I can neither sing, nor play a musical instrument. I am devoid of musical talent, just like the rest of my family. Now, it is true that my mother could play the piano, although since she was completely tone deaf, I’m not sure that counts. My sister briefly imagined that she could play the drums, and I’m quite sure that that doesn’t count. My father simply ignored all matters musical.
Despite my family background, I yearned for music and musicality. Then when I was about ten or so, I fell in love with the musical possibilities of verse…with scansion, the pattern of stress in a poetic line, with meter, the units of that pattern, and, above all, with rhyme, the similar sounds that can be chosen to end the lines of a poem. I admired blank verse as well, poetry with meter, but no rhyme, but it seemed to me in those days that even the sublime work of Shakespeare didn’t have the same capacity to stick in the mind as subtly-rhymed verse. For me, the word “subtly” was important – the less you noticed the rhyme, the better.
As I grew older, I began to see the expressive possibilities that were inherent in other ways of writing poetry, and you will find elsewhere in this blog more mature work that digs deeper than my youthful work; poetry written when I was no longer intoxicated with rhyme. But I have never stopped yearning for the deep satisfaction that comes with a successful fit of rhyme.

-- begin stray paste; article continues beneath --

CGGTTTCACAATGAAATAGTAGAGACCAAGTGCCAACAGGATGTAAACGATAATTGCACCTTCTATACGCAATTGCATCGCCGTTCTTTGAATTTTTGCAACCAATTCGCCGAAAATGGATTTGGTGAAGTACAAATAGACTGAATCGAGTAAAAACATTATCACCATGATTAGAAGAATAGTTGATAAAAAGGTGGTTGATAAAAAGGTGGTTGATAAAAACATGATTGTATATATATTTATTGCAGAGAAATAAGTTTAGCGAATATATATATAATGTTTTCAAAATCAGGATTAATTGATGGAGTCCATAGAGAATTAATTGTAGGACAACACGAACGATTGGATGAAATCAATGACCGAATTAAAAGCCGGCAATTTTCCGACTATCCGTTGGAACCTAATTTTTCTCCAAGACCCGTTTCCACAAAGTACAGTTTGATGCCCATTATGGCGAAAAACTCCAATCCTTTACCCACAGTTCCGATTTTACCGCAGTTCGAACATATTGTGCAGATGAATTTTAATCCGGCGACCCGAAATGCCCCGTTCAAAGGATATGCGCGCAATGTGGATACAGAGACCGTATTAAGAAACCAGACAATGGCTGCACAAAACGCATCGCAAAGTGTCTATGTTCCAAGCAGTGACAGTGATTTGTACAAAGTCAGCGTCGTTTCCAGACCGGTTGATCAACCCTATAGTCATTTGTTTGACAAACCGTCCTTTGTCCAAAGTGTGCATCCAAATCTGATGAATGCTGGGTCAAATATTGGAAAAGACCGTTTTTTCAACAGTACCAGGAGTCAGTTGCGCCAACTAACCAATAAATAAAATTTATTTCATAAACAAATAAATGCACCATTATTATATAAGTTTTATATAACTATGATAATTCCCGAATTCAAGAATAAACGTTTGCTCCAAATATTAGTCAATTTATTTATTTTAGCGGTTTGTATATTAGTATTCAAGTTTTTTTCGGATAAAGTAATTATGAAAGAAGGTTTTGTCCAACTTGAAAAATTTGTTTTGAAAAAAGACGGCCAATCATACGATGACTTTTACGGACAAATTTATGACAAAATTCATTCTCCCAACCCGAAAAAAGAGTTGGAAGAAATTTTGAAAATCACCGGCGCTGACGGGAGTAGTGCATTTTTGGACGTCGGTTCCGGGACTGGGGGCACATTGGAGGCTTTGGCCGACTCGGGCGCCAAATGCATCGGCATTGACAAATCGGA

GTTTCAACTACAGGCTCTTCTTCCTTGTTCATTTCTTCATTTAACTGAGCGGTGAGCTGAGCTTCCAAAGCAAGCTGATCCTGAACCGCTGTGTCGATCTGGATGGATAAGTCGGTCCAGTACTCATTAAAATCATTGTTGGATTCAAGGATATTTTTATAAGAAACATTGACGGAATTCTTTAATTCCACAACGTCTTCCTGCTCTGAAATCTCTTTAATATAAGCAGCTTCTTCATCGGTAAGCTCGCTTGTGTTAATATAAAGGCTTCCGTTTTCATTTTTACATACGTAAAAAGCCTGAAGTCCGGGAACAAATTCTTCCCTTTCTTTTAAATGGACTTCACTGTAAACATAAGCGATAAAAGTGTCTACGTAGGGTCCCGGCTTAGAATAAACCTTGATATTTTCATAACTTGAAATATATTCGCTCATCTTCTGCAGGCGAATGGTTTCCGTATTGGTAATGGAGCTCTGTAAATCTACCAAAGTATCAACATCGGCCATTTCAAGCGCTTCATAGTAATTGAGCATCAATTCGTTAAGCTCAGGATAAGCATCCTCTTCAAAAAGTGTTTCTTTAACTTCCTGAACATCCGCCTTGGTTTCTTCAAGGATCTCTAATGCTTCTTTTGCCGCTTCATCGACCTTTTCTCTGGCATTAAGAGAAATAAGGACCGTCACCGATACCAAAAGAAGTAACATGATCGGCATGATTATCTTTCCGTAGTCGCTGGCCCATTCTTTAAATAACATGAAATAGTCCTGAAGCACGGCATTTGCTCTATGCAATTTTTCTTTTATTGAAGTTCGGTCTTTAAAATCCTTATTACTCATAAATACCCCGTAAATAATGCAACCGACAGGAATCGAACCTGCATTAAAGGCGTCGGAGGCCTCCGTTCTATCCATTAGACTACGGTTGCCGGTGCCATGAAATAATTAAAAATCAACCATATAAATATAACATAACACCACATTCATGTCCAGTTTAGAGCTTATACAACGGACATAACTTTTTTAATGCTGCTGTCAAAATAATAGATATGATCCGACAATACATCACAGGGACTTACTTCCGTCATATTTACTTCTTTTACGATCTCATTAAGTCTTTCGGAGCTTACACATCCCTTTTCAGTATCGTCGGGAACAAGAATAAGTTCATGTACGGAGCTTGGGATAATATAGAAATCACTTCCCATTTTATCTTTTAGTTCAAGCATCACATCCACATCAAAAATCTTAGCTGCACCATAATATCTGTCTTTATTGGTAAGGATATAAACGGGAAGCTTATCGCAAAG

The following poem, from 1970, is just that, a successful fit of rhyme, although the rhymes are perhaps not as subtle as I would have preferred. Still I found it satisfying, and I was particularly pleased with the unusual rhyme scheme:
I wonder if I should give the rhyme scheme a name?…No, it doesn’t need one, and neither does the poem.
“In Fall, the wood’s my favorite red.”
The youthful nature lover said.
“I like the orange and yellow, too,”
“But red’s the color, seems to me,”
“That every leaf was meant to be.”
I turned to leave the youth alone,
When underfoot, a sudden stone
Pierced the leather of my shoe.
It bled a bit; I plucked it out,
“The same,” I said, “For stones, no doubt.”